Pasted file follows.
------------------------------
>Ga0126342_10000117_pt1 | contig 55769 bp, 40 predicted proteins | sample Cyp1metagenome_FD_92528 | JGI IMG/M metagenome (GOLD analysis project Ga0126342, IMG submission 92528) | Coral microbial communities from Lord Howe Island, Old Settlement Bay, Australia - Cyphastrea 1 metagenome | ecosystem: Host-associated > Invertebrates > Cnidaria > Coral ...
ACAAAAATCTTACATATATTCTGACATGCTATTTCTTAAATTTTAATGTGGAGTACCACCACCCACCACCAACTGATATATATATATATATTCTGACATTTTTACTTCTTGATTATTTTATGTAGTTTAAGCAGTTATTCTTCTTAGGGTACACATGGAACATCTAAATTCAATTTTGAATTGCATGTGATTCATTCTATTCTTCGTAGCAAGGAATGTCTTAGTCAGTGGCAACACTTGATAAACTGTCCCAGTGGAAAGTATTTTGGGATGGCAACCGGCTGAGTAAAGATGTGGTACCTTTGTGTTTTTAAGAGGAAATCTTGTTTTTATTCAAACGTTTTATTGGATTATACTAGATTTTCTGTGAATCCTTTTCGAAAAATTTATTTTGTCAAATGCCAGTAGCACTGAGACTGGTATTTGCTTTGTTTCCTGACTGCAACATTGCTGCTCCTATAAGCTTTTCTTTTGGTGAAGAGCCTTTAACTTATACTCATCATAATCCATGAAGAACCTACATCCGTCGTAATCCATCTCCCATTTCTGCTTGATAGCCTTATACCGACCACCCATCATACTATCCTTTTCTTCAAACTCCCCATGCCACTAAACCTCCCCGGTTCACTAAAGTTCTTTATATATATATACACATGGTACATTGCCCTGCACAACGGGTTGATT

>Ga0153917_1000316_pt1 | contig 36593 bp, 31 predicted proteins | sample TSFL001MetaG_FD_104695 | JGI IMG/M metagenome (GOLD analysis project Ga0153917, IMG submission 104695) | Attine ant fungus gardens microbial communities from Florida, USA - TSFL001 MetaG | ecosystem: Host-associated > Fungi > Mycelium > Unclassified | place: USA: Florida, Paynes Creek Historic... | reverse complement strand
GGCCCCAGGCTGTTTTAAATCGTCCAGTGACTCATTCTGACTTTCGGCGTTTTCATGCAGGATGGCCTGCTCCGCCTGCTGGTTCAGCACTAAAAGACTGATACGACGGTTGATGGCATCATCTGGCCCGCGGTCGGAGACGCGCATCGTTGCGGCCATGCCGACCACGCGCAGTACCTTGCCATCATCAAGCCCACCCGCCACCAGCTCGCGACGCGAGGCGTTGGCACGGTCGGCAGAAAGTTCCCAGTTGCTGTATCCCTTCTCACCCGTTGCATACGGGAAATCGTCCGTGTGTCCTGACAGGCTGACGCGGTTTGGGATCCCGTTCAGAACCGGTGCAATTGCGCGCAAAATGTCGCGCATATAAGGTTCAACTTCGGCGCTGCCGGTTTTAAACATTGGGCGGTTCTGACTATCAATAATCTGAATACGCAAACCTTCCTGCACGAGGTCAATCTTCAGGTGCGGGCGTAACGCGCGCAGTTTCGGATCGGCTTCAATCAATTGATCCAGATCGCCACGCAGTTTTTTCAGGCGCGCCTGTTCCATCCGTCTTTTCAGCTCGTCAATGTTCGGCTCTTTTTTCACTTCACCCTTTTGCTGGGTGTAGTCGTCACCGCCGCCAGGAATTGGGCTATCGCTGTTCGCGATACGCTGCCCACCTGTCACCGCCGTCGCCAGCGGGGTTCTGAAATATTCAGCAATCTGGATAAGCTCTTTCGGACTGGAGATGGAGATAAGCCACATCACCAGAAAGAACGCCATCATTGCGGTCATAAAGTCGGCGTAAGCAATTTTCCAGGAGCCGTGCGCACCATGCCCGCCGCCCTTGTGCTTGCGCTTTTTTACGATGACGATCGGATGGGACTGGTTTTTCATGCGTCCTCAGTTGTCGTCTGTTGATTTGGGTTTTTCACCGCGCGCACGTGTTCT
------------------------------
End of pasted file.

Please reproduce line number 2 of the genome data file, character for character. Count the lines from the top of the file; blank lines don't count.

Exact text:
ACAAAAATCTTACATATATTCTGACATGCTATTTCTTAAATTTTAATGTGGAGTACCACCACCCACCACCAACTGATATATATATATATATTCTGACATTTTTACTTCTTGATTATTTTATGTAGTTTAAGCAGTTATTCTTCTTAGGGTACACATGGAACATCTAAATTCAATTTTGAATTGCATGTGATTCATTCTATTCTTCGTAGCAAGGAATGTCTTAGTCAGTGGCAACACTTGATAAACTGTCCCAGTGGAAAGTATTTTGGGATGGCAACCGGCTGAGTAAAGATGTGGTACCTTTGTGTTTTTAAGAGGAAATCTTGTTTTTATTCAAACGTTTTATTGGATTATACTAGATTTTCTGTGAATCCTTTTCGAAAAATTTATTTTGTCAAATGCCAGTAGCACTGAGACTGGTATTTGCTTTGTTTCCTGACTGCAACATTGCTGCTCCTATAAGCTTTTCTTTTGGTGAAGAGCCTTTAACTTATACTCATCATAATCCATGAAGAACCTACATCCGTCGTAATCCATCTCCCATTTCTGCTTGATAGCCTTATACCGACCACCCATCATACTATCCTTTTCTTCAAACTCCCCATGCCACTAAACCTCCCCGGTTCACTAAAGTTCTTTATATATATATACACATGGTACATTGCCCTGCACAACGGGTTGATT